Every February, it seems that most publications start putting out content on romance. Travel publications list the 10 most romantic destinations in the world. Food publications list the top 10 romantic restaurants to dine with your boo. Fitness magazines list creative fitness activities that couples can do together.
As a single person, sometimes when I read these, my eyes roll so far to the back of my head that they pop out of my face and roll down the street. The market is oversaturated with fun things couples can do to reignite the passion, creative gifts to get that special someone, etc.. So, single people can feel a bit invisible.
Well not here, and I hope that my fellow single peeps who are reading this feel seen and heard, because this article is all about self-love.
First things first, I think a lot of people don’t understand what self-love is. In the context of this article, I mean that it is an ongoing action; not so much a feeling. In the same way that farmers love and care for their crops, self-love is the ongoing action of loving and caring for yourself, with intention.
Traveling can be an incredible way to cultivate self-love. For a lot of people, travel is something that is best appreciated with others. In the past several years of being single, I have taken dozens of trips by myself, and I have to tell you, I absolutely love it, which is ironic because I am an extrovert and love being social.
In fact, one of the best trips I’ve ever taken in my life was to a destination that is known for romance, couples, and honeymoons: the Maldives. I was supposed to go for two weeks, and I extended my stay to be three and a half, because I was having such a good time… alone.
When I tell people that I went to the Maldives for almost a month, the question I always get is “what did you do for that long in the Maldives?” The funny thing is, as I reflect on the trip, I was so busy doing fun things every day that I cannot remember a second where I felt bored, uninspired, or that I wished to be any place else. I didn’t even really feel the desire to have someone with me. Most of the time, I just felt so overjoyed to be doing exactly what I wanted, whenever I wanted to do it, however I wanted to do it, without having to check in with anyone else to make sure that we were on the same page. It was my page, it was my book, and I had the pen.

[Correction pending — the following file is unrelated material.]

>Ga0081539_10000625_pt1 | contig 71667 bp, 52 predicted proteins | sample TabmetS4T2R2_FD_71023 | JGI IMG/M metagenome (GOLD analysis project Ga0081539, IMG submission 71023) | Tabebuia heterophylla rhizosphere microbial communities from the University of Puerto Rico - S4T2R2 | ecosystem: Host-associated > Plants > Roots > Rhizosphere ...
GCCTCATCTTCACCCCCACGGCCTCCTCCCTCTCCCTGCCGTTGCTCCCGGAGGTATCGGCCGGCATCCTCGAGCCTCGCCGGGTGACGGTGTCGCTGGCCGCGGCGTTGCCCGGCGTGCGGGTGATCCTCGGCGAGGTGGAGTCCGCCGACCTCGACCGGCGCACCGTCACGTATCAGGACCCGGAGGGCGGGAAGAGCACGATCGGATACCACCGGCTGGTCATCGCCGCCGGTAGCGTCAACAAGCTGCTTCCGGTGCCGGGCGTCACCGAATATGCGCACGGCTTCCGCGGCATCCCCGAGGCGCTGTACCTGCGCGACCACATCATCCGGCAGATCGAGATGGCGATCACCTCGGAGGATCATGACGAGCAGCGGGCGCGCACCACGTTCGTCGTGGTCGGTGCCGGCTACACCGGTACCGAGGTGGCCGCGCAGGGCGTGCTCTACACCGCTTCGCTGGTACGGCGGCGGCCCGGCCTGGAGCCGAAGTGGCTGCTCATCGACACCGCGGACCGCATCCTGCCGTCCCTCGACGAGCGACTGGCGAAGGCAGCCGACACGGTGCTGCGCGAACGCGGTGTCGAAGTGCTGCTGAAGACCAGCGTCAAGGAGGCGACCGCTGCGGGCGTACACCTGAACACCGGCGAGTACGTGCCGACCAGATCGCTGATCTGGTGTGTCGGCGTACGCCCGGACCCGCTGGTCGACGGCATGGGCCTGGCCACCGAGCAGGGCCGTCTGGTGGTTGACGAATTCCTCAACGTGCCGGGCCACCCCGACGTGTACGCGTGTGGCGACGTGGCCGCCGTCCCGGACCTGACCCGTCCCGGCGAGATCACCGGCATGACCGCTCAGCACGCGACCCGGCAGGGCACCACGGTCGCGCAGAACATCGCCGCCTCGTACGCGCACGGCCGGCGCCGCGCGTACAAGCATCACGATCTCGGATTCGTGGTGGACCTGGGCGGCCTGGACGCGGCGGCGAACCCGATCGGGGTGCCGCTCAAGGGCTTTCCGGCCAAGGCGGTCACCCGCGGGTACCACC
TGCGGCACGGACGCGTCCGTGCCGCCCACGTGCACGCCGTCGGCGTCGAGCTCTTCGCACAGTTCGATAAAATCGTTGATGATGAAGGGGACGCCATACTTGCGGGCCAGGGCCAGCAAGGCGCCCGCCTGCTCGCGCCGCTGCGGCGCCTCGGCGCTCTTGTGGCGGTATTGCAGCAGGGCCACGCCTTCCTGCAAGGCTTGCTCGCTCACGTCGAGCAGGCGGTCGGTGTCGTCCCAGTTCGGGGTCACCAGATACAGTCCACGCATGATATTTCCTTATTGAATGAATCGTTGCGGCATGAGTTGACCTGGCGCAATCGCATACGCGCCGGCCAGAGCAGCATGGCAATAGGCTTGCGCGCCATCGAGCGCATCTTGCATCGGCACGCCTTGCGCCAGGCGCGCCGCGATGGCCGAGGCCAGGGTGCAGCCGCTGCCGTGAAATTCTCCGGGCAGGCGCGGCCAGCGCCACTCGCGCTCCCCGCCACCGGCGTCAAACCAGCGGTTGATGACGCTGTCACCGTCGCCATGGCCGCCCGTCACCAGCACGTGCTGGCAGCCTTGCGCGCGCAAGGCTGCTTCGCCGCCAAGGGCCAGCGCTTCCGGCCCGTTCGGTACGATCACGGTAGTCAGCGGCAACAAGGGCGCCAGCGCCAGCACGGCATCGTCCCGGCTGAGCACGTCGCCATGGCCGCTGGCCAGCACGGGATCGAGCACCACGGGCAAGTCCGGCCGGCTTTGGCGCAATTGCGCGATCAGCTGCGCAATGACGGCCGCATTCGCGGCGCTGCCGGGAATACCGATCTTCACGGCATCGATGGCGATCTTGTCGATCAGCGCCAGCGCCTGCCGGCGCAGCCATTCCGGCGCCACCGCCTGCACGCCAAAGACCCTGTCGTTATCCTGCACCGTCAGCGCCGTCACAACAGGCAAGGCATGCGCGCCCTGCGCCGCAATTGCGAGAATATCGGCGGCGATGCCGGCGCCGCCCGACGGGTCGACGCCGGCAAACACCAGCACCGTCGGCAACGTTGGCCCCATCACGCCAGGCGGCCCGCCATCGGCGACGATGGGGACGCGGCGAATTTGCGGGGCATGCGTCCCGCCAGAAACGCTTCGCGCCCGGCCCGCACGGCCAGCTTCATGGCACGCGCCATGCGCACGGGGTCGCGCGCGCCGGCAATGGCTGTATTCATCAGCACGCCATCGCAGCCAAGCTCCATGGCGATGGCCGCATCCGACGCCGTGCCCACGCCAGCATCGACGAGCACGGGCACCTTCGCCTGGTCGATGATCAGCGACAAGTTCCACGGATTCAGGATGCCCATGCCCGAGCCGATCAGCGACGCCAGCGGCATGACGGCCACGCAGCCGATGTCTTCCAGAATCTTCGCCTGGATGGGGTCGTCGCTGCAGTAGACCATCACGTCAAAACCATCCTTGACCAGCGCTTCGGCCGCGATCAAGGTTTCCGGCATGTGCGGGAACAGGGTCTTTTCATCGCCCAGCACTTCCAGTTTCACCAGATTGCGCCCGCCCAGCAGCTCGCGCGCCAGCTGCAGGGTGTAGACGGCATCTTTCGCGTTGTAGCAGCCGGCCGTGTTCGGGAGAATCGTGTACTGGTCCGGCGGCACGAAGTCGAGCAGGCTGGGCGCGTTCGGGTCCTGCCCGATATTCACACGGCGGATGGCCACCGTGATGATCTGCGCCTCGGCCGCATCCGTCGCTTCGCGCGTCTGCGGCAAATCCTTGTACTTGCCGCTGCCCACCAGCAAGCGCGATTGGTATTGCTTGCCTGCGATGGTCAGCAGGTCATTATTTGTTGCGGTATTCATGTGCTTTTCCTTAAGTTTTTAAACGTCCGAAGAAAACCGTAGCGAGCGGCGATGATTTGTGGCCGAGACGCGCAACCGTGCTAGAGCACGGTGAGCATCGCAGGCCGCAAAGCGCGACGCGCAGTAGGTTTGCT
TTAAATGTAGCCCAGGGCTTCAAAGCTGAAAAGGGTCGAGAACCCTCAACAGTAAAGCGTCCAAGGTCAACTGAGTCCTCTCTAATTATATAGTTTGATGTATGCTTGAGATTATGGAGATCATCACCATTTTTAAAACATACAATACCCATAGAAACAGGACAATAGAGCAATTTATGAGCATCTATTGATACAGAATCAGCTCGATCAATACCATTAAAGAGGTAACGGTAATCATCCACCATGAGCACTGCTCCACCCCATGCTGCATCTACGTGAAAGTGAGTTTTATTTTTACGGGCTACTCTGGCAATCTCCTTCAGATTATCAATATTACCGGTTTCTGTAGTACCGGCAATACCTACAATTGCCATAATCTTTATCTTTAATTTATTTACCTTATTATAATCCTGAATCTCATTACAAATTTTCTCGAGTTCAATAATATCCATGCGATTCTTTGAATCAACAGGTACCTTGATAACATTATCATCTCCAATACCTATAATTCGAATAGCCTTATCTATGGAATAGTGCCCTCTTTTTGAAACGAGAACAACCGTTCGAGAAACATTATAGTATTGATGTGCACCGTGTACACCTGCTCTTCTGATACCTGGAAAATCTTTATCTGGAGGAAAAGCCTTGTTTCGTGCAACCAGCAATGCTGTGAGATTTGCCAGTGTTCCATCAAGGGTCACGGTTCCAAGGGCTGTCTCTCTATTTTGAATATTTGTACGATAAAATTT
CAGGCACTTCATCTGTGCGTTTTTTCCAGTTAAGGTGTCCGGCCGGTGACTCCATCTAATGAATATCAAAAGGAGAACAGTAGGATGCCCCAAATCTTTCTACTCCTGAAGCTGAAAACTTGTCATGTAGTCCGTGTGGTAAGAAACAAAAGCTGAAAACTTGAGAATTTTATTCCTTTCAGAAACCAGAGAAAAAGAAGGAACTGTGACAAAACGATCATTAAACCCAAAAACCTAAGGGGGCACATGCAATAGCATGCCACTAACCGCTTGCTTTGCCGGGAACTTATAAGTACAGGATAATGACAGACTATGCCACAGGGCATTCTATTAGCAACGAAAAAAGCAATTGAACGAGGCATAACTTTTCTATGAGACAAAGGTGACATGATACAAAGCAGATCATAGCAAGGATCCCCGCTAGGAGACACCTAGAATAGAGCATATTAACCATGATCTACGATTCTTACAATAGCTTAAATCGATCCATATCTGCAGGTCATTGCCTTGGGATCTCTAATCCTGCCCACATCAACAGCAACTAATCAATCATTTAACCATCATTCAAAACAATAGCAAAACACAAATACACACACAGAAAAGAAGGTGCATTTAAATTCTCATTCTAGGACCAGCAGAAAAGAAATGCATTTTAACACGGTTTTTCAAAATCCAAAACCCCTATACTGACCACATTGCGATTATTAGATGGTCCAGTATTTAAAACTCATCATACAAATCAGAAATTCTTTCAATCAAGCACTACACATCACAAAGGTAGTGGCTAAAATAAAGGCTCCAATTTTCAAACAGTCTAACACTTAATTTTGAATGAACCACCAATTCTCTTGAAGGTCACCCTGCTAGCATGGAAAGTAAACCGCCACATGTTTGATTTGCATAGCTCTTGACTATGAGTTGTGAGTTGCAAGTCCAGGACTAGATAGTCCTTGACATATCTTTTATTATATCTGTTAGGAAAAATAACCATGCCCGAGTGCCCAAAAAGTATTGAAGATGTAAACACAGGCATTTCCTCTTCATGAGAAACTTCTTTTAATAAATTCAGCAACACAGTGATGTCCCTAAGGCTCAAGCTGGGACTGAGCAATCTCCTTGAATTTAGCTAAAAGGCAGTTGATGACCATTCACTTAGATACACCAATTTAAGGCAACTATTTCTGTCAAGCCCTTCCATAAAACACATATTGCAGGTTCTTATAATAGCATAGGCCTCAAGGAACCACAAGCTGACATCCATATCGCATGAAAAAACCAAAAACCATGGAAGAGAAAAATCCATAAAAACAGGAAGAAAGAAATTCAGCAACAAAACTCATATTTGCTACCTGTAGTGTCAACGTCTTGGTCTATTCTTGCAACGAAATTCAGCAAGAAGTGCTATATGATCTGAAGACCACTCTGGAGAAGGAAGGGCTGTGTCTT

The Maldives is known for its snorkeling, and yes, I did snorkel a lot. However, I really feel that snorkeling in the Maldives is like snorkeling on steroids. It’s just abounds with wildlife like you cannot imagine. Every day, I saw more than 100 different kinds of animals. I was surprised that I didn’t get bored of it, but I didn’t. There was always something cool to see.
However, besides snorkeling, especially since I was traveling alone, I did so many things that I wanted to do that I wouldn’t have done had there been someone else with me. This included antigravity yoga, water yoga, about three other kinds of yoga, biking, multiple spa sessions, cooking lessons, surfing lessons, a special tour of an environmental recycling and treatment plant (because that is a special interest of mine), lots of beach time in general, other various tours, and of course I just took thousands of photos without having to worry if I was boring someone or if they weren’t into it. I even went ice skating– yes that is a thing in the Maldives. I ate wonderful healthy food, exercised daily, visited the spa, and met new people at every location.